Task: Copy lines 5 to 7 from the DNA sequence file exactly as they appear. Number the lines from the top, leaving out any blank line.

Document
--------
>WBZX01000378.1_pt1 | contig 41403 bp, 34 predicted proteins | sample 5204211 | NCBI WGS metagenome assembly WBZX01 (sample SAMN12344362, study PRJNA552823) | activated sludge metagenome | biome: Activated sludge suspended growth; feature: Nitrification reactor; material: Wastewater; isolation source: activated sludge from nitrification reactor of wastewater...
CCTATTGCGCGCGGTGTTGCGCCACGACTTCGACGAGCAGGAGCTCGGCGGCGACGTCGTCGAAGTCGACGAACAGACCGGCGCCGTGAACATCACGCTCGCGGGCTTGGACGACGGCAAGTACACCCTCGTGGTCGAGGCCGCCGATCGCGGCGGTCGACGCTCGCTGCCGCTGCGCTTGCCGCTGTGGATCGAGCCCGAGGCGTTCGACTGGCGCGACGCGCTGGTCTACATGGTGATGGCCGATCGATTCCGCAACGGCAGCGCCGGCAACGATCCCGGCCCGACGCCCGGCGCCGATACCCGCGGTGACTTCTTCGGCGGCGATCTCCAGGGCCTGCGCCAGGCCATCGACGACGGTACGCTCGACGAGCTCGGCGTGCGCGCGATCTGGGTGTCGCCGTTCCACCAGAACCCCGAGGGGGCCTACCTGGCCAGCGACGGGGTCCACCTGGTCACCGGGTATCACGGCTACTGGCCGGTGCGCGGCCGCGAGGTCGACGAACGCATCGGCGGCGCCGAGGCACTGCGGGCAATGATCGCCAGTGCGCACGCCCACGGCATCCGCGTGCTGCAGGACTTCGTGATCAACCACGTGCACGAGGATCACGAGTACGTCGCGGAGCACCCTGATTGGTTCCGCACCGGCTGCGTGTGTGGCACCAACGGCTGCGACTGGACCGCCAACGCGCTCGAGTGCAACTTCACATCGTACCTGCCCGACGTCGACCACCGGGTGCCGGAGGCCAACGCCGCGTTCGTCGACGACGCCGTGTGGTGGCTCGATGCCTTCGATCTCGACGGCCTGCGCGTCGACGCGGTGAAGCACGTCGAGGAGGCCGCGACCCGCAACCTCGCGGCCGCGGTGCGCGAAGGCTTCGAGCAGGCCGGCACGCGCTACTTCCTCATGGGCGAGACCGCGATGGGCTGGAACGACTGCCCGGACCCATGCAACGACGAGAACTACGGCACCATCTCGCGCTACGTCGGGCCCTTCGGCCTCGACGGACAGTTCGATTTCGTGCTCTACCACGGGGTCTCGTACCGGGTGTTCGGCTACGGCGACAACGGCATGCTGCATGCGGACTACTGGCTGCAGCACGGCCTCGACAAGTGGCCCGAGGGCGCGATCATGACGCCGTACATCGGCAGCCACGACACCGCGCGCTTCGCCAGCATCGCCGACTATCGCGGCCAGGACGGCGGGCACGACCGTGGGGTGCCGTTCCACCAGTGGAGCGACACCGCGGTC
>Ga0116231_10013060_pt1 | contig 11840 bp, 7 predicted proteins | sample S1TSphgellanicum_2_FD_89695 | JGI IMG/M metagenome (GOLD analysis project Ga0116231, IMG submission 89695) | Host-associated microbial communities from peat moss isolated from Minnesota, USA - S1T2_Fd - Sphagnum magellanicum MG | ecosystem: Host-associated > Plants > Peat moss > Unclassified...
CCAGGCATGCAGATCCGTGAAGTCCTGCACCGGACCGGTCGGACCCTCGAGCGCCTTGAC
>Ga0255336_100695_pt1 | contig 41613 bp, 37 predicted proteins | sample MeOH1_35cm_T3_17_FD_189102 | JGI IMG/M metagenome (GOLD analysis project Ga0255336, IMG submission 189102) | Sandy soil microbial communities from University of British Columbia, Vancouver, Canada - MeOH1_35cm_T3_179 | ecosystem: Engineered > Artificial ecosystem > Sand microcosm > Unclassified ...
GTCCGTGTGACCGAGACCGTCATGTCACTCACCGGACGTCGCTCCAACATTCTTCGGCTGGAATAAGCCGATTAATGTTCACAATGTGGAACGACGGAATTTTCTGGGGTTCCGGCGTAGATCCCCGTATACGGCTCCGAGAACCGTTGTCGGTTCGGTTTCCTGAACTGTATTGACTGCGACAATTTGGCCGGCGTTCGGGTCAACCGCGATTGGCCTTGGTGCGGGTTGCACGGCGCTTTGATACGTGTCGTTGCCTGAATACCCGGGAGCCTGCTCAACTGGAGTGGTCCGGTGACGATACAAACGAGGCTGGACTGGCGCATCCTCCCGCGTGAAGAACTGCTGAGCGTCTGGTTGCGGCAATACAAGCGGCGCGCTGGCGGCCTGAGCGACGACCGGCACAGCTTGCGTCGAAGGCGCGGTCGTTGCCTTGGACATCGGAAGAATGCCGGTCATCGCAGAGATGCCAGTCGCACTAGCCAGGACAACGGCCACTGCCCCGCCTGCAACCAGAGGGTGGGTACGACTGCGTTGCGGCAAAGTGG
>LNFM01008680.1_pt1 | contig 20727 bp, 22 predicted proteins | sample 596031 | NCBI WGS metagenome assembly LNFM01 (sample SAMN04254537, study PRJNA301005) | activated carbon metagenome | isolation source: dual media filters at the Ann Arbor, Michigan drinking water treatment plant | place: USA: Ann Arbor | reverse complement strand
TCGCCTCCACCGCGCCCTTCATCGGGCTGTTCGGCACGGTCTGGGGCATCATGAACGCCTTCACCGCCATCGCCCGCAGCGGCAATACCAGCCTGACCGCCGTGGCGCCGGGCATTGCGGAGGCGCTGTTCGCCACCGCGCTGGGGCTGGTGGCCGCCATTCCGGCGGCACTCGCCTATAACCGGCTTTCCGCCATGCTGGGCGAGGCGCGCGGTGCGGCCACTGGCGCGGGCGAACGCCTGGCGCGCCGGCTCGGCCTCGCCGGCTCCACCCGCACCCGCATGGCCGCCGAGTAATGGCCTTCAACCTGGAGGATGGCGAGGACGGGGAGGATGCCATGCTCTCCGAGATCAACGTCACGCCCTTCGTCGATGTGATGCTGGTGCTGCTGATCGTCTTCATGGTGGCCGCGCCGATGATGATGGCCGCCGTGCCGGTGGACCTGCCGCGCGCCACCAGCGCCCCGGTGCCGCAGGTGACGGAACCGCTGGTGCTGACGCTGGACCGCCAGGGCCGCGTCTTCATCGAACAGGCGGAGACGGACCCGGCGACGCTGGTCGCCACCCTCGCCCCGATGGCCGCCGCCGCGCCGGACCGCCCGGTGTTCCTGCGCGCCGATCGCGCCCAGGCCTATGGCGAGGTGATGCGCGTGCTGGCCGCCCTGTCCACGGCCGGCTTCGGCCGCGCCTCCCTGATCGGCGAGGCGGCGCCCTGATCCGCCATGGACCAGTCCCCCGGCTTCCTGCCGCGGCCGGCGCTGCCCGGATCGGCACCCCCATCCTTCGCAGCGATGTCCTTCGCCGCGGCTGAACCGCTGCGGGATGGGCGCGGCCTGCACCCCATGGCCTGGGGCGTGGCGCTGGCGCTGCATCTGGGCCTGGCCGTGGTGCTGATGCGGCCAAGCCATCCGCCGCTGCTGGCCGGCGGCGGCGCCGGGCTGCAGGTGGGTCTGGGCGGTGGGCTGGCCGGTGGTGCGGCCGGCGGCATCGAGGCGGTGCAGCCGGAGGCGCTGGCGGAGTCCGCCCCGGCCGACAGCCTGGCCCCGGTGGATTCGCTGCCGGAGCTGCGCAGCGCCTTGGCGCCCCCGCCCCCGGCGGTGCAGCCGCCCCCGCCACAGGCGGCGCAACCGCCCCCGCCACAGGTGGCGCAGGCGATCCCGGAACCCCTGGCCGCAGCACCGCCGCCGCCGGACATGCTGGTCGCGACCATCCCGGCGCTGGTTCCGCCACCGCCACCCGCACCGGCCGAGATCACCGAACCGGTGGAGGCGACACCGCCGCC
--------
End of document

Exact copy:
>Ga0255336_100695_pt1 | contig 41613 bp, 37 predicted proteins | sample MeOH1_35cm_T3_17_FD_189102 | JGI IMG/M metagenome (GOLD analysis project Ga0255336, IMG submission 189102) | Sandy soil microbial communities from University of British Columbia, Vancouver, Canada - MeOH1_35cm_T3_179 | ecosystem: Engineered > Artificial ecosystem > Sand microcosm > Unclassified ...
GTCCGTGTGACCGAGACCGTCATGTCACTCACCGGACGTCGCTCCAACATTCTTCGGCTGGAATAAGCCGATTAATGTTCACAATGTGGAACGACGGAATTTTCTGGGGTTCCGGCGTAGATCCCCGTATACGGCTCCGAGAACCGTTGTCGGTTCGGTTTCCTGAACTGTATTGACTGCGACAATTTGGCCGGCGTTCGGGTCAACCGCGATTGGCCTTGGTGCGGGTTGCACGGCGCTTTGATACGTGTCGTTGCCTGAATACCCGGGAGCCTGCTCAACTGGAGTGGTCCGGTGACGATACAAACGAGGCTGGACTGGCGCATCCTCCCGCGTGAAGAACTGCTGAGCGTCTGGTTGCGGCAATACAAGCGGCGCGCTGGCGGCCTGAGCGACGACCGGCACAGCTTGCGTCGAAGGCGCGGTCGTTGCCTTGGACATCGGAAGAATGCCGGTCATCGCAGAGATGCCAGTCGCACTAGCCAGGACAACGGCCACTGCCCCGCCTGCAACCAGAGGGTGGGTACGACTGCGTTGCGGCAAAGTGG
>LNFM01008680.1_pt1 | contig 20727 bp, 22 predicted proteins | sample 596031 | NCBI WGS metagenome assembly LNFM01 (sample SAMN04254537, study PRJNA301005) | activated carbon metagenome | isolation source: dual media filters at the Ann Arbor, Michigan drinking water treatment plant | place: USA: Ann Arbor | reverse complement strand